Potential pathways, trophic transfer and bioindicators of microplastics in freshwater systems
Mahon, Anne Marie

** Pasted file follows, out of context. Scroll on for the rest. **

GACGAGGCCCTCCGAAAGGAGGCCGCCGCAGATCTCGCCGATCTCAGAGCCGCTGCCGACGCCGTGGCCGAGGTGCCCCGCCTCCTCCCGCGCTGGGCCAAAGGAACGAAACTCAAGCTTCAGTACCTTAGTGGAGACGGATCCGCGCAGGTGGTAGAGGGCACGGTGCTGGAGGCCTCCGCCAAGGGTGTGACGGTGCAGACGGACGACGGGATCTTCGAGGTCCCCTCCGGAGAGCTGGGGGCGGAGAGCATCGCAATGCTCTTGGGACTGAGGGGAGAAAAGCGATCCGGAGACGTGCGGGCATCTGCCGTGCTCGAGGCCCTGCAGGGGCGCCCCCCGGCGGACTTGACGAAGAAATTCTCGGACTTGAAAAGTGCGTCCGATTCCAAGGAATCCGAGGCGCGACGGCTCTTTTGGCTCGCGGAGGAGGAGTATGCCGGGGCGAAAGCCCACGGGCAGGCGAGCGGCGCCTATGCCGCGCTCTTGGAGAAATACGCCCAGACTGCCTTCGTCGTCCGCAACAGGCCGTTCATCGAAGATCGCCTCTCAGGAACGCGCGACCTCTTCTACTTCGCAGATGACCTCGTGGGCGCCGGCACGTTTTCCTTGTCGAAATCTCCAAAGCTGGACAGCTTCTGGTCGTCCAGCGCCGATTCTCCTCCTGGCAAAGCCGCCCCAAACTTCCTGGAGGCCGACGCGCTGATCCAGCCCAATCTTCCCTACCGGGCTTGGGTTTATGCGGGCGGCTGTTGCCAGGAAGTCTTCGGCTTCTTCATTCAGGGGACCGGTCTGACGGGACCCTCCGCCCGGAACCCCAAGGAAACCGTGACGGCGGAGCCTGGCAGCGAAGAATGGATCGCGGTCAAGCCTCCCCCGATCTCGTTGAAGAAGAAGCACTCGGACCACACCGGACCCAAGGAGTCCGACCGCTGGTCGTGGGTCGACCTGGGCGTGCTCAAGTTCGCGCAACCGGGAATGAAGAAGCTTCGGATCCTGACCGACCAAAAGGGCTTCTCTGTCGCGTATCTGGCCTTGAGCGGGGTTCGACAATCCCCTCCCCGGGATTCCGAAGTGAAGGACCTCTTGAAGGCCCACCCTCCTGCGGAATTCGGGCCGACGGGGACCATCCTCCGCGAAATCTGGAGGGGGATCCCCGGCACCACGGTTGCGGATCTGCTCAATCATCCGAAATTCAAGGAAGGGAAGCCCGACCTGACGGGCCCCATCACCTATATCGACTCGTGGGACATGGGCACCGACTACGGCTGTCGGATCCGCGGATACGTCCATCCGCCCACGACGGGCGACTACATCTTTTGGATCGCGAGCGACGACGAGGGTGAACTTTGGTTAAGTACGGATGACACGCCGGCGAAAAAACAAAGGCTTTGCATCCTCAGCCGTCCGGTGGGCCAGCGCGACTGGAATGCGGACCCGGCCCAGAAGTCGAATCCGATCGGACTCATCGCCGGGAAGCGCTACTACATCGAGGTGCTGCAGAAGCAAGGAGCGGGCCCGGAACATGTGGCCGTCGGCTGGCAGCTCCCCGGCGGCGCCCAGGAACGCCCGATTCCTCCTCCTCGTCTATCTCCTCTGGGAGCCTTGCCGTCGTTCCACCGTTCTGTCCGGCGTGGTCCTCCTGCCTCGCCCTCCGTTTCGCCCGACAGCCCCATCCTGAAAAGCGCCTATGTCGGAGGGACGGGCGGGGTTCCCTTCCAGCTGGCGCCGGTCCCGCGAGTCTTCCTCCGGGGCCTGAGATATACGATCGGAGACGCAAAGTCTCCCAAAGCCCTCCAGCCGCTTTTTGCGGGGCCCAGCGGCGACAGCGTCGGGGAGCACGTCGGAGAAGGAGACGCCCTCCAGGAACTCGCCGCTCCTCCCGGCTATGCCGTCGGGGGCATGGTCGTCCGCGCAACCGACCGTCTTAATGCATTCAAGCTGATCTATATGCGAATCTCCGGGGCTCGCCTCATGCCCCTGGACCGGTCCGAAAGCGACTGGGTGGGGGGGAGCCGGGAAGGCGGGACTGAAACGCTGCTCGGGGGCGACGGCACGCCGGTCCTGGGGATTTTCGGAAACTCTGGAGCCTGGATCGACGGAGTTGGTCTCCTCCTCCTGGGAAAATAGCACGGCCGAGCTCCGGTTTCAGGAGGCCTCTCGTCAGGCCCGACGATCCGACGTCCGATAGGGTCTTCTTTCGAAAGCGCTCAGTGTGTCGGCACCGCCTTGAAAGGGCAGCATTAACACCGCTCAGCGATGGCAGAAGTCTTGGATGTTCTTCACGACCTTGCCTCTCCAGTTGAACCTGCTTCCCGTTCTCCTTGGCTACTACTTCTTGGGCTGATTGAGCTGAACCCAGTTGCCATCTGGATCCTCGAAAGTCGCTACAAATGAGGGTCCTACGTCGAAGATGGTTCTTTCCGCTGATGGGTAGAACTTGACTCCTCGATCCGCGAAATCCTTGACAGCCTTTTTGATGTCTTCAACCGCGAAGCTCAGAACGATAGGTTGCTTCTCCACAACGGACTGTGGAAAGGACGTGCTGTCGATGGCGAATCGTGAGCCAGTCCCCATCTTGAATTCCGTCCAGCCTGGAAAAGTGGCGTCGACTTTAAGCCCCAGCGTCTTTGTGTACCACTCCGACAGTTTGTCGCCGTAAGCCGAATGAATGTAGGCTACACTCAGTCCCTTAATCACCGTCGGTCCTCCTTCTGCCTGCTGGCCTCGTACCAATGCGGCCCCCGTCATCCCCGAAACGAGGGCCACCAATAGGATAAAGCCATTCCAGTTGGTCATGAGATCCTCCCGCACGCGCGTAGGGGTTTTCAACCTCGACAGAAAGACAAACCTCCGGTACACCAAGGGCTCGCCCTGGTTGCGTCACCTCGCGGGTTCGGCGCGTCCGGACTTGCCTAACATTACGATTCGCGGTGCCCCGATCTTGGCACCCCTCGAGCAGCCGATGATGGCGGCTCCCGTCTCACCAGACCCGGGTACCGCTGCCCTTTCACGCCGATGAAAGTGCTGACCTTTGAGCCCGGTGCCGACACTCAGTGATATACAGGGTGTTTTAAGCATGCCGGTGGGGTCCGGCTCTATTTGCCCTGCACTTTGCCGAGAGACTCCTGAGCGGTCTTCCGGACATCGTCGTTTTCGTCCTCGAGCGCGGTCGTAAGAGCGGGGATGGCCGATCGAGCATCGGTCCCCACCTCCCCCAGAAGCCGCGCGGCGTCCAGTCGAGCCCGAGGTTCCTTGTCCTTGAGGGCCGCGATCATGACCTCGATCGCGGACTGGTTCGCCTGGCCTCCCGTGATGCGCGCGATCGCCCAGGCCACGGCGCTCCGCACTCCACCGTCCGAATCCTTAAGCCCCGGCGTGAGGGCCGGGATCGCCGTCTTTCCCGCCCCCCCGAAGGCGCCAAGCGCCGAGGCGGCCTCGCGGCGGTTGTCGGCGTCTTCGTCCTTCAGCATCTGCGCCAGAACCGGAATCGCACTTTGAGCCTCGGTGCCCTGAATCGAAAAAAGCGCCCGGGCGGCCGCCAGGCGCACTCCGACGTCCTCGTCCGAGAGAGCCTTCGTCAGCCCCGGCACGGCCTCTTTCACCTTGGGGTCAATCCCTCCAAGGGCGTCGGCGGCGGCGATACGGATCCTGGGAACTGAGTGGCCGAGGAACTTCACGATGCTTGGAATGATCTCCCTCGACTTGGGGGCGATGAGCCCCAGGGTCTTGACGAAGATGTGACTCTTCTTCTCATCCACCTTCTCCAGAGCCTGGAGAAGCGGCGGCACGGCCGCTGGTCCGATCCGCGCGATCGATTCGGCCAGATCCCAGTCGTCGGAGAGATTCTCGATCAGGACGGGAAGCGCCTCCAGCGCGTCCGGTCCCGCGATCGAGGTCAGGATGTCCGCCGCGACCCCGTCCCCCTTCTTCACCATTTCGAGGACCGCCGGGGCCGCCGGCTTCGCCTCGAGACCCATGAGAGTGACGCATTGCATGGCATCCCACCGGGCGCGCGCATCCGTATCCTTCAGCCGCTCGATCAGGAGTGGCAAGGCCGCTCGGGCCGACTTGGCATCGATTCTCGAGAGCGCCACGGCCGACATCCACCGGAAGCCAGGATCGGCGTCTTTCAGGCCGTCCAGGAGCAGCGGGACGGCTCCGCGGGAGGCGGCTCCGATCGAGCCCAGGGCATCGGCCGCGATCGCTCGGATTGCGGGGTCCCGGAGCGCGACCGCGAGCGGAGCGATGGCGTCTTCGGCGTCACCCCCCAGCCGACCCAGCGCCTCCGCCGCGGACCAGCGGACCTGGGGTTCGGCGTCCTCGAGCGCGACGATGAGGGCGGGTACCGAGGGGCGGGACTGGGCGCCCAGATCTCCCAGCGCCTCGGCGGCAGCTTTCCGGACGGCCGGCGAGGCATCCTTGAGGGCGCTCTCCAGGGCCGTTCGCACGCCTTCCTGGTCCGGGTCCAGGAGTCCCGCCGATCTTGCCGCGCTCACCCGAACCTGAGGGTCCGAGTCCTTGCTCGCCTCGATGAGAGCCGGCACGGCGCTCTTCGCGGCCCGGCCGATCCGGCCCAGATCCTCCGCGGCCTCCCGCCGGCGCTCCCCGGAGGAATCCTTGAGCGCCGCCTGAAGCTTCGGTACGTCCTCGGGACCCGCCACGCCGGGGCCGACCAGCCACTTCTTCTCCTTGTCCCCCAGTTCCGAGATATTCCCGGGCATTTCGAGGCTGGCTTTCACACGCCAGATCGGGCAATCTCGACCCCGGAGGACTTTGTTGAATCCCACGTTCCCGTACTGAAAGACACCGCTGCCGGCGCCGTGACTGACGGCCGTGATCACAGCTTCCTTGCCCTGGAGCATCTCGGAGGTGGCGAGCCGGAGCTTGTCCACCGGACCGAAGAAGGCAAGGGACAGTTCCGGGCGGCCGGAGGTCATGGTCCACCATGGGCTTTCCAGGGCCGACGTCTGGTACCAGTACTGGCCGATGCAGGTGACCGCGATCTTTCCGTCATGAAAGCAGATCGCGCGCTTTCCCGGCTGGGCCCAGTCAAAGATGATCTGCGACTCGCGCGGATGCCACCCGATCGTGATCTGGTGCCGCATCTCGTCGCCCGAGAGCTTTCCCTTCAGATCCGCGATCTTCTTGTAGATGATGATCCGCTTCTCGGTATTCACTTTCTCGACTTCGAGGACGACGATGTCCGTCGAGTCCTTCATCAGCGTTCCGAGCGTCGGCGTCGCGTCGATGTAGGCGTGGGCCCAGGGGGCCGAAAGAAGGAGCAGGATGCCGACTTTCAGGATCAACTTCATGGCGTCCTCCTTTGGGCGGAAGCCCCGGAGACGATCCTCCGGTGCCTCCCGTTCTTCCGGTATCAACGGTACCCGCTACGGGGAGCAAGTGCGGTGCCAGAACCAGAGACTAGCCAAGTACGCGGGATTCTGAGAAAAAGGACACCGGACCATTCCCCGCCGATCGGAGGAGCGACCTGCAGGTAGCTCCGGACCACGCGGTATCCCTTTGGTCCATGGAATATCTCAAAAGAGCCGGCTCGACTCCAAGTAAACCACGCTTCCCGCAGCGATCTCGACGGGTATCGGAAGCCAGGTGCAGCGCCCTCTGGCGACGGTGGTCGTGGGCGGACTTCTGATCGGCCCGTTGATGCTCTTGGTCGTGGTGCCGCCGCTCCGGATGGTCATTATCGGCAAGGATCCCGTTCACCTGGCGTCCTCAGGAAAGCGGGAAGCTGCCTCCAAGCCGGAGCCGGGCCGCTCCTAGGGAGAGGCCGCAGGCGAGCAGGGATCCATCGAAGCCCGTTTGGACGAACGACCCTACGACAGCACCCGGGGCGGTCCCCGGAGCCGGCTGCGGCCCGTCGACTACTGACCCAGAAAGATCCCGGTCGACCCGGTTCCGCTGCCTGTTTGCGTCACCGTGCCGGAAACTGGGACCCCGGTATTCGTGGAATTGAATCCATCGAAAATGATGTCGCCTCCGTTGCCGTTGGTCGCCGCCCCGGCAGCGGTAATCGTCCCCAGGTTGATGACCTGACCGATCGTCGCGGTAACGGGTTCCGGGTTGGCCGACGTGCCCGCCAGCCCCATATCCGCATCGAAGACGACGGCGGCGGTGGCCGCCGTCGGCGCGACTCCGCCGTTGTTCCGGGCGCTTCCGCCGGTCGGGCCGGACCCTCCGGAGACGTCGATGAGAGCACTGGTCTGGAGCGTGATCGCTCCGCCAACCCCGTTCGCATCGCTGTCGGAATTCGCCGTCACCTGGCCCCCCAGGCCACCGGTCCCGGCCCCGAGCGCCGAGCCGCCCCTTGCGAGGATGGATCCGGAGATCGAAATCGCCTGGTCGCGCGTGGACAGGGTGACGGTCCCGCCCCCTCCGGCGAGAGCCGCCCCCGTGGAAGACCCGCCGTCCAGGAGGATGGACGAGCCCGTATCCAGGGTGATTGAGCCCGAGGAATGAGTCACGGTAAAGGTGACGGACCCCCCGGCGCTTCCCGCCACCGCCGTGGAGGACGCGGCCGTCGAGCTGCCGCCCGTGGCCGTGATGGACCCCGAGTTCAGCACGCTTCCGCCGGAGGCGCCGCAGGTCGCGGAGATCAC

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Microplastic (MP) polymers, 0.1 µm - 5 mm in size, are ubiquitous within aquatic environments. Due to their small size there is a risk that they may infiltrate and transfer within aquatic food webs. Though a limited number of laboratory studies can facilitate our understanding of species susceptibility, the lack of field data from freshwater environments means that the spatiotemporal patterns governing MP exposure, as well as their associated dynamics within the freshwater environment are not well understood. There is a need therefore to assess MP exposure in Irish waters to gain an understanding of the current level of interaction between MPs and freshwater biota. Researchers at Galway-Mayo Institute of Technology, in collaboration with University College Dublin and Wageningen University, the Netherlands, have set out to address these knowledge gaps as part of a three-year EPA funded research project ‘Sources, pathways and environmental fate of freshwater microplastics’. Part of this research aims to 1) characterise and quantify polymer types present in an Irish freshwater system, and determine whether they vary longitudinally between habitats and regions; 2) identify the pathways of MP exposure through a comprehensive analysis of a freshwater food web; 3) evaluate the ecological implications of MP uptake under realistic exposure conditions (as far as possible), through laboratory trials and observation; and 4) explore the use of using bioindicator species, such as primary consumers and top level predators, for monitoring purposes, with a view to informing the EU Water Framework Directive (2000/60/EC) and Marine Strategy Framework Directive (2008/56/EC) on best practice guidelines for monitoring MPs in Irish waters.
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